NEW ORLEANS (AP) — David McCormack’s two late baskets in the paint to help Kansas beat North Carolina in the NCAA championship game followed a Final Four trend.
The way the teams played in the post had a huge influence on the outcome of the games.
McCormack scored the final four points of Monday night’s national title game to finish with 15 points and 10 rebounds in Kansas’ 72-69 win.
“It shows how much confidence the coach (Bill Self) and the teammates have in me,” McCormack said. “Coach called the play and said we’re going to throw it inside and we have confidence in you and faith in you to deliver and get us a basket. I just prevailed, made the basket happen. I thank you for allowing me to have that opportunity.”
Late game heroics capped a memorable Final Four for the Jayhawks big man.
McCormack’s final basket came after Tar Heels center Armando Bacot, whose strong start helped North Carolina take a 15-point halftime lead, needed help getting to the bench after returning to aggravate an ankle injury that occurred during the second half of their influential semi-final performance. on saturday night.
In Saturday’s semifinal game against Villanova, the Wildcats lacked the size to handle the 6-foot-10 McCormack, who was two inches above anyone who guarded him. He threw several thunderous dunks and repeatedly instructed Kansas fans to “raise the roof” of the Superdome on his way to a game-high 25 points.
The Jayhawks cruised to an 81-65 win in which they led most of the second half by double figures.
Meanwhile, Bacot outclassed the Duke post players in the other semi-final.
With Duke center Mark Williams 7-1 in foul trouble and playing just 16 minutes, Bacot was able to take command of the paint, grabbing 21 rebounds to complete his 11 points. Williams finished with eight points and four rebounds, as the Tar Heels cruised to an 81-77 victory.
With McCormack and the Jayhawks’ Mitch Lightfoot (6-8) limited by foul trouble in the first half of the Finals, Bacot had 12 points and 10 rebounds through the first 20 minutes, despite sore ankle. The Tar Heels led as much as 16 points late in the first half.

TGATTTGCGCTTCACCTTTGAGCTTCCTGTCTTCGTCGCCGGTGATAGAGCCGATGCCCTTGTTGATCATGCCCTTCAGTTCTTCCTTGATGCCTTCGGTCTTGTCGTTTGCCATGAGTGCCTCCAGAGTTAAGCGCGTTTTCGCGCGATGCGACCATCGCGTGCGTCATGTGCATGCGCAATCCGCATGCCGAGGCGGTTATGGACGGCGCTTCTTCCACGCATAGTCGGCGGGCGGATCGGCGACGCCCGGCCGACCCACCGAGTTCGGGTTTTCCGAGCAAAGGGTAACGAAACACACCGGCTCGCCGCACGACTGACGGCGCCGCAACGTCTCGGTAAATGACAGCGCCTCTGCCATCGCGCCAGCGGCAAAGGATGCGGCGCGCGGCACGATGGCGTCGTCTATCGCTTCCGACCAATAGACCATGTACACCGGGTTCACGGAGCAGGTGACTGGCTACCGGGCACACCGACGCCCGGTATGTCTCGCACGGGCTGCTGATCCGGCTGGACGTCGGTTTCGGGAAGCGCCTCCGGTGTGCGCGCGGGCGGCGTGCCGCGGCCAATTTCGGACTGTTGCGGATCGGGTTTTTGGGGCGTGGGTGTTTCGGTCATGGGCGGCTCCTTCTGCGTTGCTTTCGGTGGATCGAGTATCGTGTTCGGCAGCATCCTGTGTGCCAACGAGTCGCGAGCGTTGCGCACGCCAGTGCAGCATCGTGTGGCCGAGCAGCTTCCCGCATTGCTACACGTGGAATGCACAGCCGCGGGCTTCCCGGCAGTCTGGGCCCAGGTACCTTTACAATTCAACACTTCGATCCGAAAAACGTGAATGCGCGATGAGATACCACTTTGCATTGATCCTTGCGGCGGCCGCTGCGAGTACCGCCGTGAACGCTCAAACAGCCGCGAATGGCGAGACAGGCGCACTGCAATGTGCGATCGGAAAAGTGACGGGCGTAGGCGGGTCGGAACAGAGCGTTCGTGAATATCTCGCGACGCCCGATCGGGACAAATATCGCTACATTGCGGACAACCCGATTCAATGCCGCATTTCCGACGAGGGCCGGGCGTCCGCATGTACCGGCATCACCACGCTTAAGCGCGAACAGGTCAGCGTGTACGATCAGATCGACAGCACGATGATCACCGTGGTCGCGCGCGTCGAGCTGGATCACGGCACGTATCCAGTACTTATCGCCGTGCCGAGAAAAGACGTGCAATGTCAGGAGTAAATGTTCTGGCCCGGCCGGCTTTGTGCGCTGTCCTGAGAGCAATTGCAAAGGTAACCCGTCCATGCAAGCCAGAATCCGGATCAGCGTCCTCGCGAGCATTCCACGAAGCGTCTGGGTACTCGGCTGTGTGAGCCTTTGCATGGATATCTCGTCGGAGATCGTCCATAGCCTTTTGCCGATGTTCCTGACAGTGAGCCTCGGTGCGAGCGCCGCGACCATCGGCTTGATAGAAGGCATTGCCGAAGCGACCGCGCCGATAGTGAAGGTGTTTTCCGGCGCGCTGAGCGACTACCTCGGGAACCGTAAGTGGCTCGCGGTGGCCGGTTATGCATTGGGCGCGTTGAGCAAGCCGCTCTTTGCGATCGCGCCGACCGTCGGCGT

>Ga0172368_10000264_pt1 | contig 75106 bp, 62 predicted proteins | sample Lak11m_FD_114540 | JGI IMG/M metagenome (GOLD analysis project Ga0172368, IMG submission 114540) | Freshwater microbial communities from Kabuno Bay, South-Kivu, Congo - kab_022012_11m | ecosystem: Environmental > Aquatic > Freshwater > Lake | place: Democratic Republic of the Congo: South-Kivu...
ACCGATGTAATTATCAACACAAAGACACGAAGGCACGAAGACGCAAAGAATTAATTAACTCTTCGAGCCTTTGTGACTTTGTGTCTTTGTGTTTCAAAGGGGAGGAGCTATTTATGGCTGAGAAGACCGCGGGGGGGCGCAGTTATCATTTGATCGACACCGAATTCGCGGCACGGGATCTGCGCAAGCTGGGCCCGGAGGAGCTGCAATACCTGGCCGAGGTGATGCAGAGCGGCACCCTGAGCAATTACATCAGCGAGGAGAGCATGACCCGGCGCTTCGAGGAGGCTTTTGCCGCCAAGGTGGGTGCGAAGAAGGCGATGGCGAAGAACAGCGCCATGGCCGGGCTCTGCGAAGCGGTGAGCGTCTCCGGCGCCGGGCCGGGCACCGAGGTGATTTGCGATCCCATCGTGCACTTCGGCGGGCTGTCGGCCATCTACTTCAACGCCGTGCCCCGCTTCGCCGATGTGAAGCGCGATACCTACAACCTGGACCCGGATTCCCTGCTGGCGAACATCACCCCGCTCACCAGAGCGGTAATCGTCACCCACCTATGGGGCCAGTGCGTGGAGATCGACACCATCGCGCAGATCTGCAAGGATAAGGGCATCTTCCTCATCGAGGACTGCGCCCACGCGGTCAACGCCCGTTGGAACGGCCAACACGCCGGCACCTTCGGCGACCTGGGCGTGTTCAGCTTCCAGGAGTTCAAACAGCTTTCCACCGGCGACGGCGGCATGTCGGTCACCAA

But McCormack prevailed in the second half, when he had nine points and seven rebounds. Bacot was limited to just three points and five rebounds in the final 20 minutes as Kansas outscored the Tar Heels by 18 for the biggest comeback in an NCAA Tournament title game.
Bacot said that playing McCormack while he was limping “was definitely difficult just because he’s a bigger guy.”
“I couldn’t really, the whole game, push anything into my posts, defensively, anything,” Bacot added. “It was hard for me to stand my ground.”
McCormack just wouldn’t be denied down the stretch. The first of the late baskets came after rebounding his own miss and putting the ball back over two defenders.
“The game is on the line. You have adrenaline pumping. You have the desire to get it,” McCormack said. “Catch a rebound with two hands. The coach talks about keeping the ball high and going back up. That’s what was going through my mind. I’m here, we work on bunt shots every day. I can use both hands. … Get a quick basket and get back on defense.“
While Kansas shooting guard Ochai Agbaji was named the Final Four MVP, the highest-scoring shooting guard indicated that he would not have voted for himself, but for his dominant teammate.
“If I really had one standout player throughout the entire Final Four, it would be David,” Agbaji said.
More AP coverage of March Madness: https://apnews.com/hub/march-madness and https://apnews.com/hub/ncaa-mens-bracket and https://twitter.com/AP_Top25
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